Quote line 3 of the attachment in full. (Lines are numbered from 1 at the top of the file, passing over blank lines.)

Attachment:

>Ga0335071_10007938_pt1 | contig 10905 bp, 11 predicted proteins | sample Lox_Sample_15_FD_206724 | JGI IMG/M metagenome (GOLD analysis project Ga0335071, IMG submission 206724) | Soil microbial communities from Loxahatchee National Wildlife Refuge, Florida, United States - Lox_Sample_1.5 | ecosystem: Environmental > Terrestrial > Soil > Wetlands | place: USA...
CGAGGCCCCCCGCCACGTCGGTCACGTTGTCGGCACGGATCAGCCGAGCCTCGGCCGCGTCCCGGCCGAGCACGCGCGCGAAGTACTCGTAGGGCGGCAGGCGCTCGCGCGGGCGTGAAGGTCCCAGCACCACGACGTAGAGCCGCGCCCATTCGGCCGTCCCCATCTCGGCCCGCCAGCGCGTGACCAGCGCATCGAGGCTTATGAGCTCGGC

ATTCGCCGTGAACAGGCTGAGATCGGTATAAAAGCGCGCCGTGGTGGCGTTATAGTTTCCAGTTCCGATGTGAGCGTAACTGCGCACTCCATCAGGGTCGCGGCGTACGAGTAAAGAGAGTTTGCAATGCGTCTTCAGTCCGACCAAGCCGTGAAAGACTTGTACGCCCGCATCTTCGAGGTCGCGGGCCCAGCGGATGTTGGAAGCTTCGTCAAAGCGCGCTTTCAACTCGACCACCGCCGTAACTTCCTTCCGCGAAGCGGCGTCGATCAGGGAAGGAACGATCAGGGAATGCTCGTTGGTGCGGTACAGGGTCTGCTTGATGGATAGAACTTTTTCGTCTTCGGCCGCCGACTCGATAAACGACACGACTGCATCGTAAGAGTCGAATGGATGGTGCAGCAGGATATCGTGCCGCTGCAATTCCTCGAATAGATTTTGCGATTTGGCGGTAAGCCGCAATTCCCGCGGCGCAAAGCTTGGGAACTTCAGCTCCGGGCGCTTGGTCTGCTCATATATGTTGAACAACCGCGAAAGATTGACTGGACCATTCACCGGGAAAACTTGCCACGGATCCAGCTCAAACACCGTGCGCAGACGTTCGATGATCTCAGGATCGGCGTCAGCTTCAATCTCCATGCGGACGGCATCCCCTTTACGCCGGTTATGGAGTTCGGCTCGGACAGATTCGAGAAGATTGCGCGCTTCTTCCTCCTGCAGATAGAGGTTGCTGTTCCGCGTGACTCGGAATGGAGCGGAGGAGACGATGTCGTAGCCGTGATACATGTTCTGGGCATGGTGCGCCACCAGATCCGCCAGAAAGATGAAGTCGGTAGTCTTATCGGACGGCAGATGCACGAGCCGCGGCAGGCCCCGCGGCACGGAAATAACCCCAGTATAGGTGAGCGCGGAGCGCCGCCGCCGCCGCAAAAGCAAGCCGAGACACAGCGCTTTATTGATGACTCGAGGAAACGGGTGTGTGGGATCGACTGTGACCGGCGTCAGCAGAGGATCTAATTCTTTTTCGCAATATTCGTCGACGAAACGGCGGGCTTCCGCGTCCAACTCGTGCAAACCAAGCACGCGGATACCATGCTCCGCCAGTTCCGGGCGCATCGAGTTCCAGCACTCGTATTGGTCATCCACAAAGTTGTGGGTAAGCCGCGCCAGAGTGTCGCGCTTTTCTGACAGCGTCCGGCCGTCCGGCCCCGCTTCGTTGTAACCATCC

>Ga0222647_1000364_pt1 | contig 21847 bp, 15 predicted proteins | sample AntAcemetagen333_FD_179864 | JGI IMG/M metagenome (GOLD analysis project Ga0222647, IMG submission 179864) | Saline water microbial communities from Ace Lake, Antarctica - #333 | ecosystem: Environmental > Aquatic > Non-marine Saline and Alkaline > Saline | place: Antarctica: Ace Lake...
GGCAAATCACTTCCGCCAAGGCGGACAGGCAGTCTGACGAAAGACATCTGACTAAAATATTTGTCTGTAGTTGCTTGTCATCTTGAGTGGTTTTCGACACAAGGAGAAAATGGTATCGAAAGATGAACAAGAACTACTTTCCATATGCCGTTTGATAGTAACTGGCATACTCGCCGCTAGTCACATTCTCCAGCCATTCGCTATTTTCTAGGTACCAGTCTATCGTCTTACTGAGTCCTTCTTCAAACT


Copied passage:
ATTCGCCGTGAACAGGCTGAGATCGGTATAAAAGCGCGCCGTGGTGGCGTTATAGTTTCCAGTTCCGATGTGAGCGTAACTGCGCACTCCATCAGGGTCGCGGCGTACGAGTAAAGAGAGTTTGCAATGCGTCTTCAGTCCGACCAAGCCGTGAAAGACTTGTACGCCCGCATCTTCGAGGTCGCGGGCCCAGCGGATGTTGGAAGCTTCGTCAAAGCGCGCTTTCAACTCGACCACCGCCGTAACTTCCTTCCGCGAAGCGGCGTCGATCAGGGAAGGAACGATCAGGGAATGCTCGTTGGTGCGGTACAGGGTCTGCTTGATGGATAGAACTTTTTCGTCTTCGGCCGCCGACTCGATAAACGACACGACTGCATCGTAAGAGTCGAATGGATGGTGCAGCAGGATATCGTGCCGCTGCAATTCCTCGAATAGATTTTGCGATTTGGCGGTAAGCCGCAATTCCCGCGGCGCAAAGCTTGGGAACTTCAGCTCCGGGCGCTTGGTCTGCTCATATATGTTGAACAACCGCGAAAGATTGACTGGACCATTCACCGGGAAAACTTGCCACGGATCCAGCTCAAACACCGTGCGCAGACGTTCGATGATCTCAGGATCGGCGTCAGCTTCAATCTCCATGCGGACGGCATCCCCTTTACGCCGGTTATGGAGTTCGGCTCGGACAGATTCGAGAAGATTGCGCGCTTCTTCCTCCTGCAGATAGAGGTTGCTGTTCCGCGTGACTCGGAATGGAGCGGAGGAGACGATGTCGTAGCCGTGATACATGTTCTGGGCATGGTGCGCCACCAGATCCGCCAGAAAGATGAAGTCGGTAGTCTTATCGGACGGCAGATGCACGAGCCGCGGCAGGCCCCGCGGCACGGAAATAACCCCAGTATAGGTGAGCGCGGAGCGCCGCCGCCGCCGCAAAAGCAAGCCGAGACACAGCGCTTTATTGATGACTCGAGGAAACGGGTGTGTGGGATCGACTGTGACCGGCGTCAGCAGAGGATCTAATTCTTTTTCGCAATATTCGTCGACGAAACGGCGGGCTTCCGCGTCCAACTCGTGCAAACCAAGCACGCGGATACCATGCTCCGCCAGTTCCGGGCGCATCGAGTTCCAGCACTCGTATTGGTCATCCACAAAGTTGTGGGTAAGCCGCGCCAGAGTGTCGCGCTTTTCTGACAGCGTCCGGCCGTCCGGCCCCGCTTCGTTGTAACCATCC